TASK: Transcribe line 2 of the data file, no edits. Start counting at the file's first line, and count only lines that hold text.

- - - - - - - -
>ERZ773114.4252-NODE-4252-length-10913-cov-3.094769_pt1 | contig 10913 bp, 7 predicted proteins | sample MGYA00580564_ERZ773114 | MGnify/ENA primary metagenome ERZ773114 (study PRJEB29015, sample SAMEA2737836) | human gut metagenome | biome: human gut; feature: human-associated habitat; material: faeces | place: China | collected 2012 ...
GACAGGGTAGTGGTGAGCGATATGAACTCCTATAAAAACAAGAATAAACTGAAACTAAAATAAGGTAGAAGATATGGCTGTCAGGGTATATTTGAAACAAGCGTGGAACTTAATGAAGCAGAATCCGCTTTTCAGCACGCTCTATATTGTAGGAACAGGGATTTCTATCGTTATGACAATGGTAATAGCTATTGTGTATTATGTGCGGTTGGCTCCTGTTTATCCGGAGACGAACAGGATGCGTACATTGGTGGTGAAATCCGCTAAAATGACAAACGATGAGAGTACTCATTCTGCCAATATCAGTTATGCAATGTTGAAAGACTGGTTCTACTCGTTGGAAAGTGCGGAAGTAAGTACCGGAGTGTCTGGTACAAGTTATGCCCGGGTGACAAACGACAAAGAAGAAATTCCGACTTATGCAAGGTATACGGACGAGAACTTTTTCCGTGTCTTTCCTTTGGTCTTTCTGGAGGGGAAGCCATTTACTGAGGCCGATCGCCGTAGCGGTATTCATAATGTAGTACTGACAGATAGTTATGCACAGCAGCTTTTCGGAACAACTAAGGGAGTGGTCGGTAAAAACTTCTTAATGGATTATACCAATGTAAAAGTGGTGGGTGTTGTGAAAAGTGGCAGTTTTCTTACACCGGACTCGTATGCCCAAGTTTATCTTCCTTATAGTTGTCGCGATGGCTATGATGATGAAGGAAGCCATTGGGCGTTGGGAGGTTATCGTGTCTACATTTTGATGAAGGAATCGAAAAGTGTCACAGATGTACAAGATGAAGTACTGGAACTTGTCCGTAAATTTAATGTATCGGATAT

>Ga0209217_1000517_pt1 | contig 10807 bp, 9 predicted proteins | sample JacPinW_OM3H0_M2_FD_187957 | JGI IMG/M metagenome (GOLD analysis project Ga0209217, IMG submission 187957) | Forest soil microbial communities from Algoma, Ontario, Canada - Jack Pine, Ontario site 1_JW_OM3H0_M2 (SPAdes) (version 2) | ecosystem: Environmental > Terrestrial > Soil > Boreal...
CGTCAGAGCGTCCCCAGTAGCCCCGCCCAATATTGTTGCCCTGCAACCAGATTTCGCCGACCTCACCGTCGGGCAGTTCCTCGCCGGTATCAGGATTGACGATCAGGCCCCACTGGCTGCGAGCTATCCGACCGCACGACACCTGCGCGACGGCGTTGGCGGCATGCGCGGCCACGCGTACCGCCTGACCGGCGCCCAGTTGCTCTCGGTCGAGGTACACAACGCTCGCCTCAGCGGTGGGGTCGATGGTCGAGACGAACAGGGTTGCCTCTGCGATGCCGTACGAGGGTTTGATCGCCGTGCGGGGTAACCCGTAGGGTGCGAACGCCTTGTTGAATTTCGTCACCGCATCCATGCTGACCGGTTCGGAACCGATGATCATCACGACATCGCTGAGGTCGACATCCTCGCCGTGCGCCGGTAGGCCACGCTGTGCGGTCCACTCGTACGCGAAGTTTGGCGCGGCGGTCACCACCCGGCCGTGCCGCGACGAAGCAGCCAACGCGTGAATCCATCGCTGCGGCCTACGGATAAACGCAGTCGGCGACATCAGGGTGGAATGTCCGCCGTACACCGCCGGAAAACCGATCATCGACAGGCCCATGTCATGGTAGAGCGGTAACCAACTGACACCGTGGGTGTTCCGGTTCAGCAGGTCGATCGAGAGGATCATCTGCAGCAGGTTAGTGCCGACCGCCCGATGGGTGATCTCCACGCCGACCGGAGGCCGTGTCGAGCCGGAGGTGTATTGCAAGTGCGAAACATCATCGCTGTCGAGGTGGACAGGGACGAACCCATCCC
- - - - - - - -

GACAGGGTAGTGGTGAGCGATATGAACTCCTATAAAAACAAGAATAAACTGAAACTAAAATAAGGTAGAAGATATGGCTGTCAGGGTATATTTGAAACAAGCGTGGAACTTAATGAAGCAGAATCCGCTTTTCAGCACGCTCTATATTGTAGGAACAGGGATTTCTATCGTTATGACAATGGTAATAGCTATTGTGTATTATGTGCGGTTGGCTCCTGTTTATCCGGAGACGAACAGGATGCGTACATTGGTGGTGAAATCCGCTAAAATGACAAACGATGAGAGTACTCATTCTGCCAATATCAGTTATGCAATGTTGAAAGACTGGTTCTACTCGTTGGAAAGTGCGGAAGTAAGTACCGGAGTGTCTGGTACAAGTTATGCCCGGGTGACAAACGACAAAGAAGAAATTCCGACTTATGCAAGGTATACGGACGAGAACTTTTTCCGTGTCTTTCCTTTGGTCTTTCTGGAGGGGAAGCCATTTACTGAGGCCGATCGCCGTAGCGGTATTCATAATGTAGTACTGACAGATAGTTATGCACAGCAGCTTTTCGGAACAACTAAGGGAGTGGTCGGTAAAAACTTCTTAATGGATTATACCAATGTAAAAGTGGTGGGTGTTGTGAAAAGTGGCAGTTTTCTTACACCGGACTCGTATGCCCAAGTTTATCTTCCTTATAGTTGTCGCGATGGCTATGATGATGAAGGAAGCCATTGGGCGTTGGGAGGTTATCGTGTCTACATTTTGATGAAGGAATCGAAAAGTGTCACAGATGTACAAGATGAAGTACTGGAACTTGTCCGTAAATTTAATGTATCGGATAT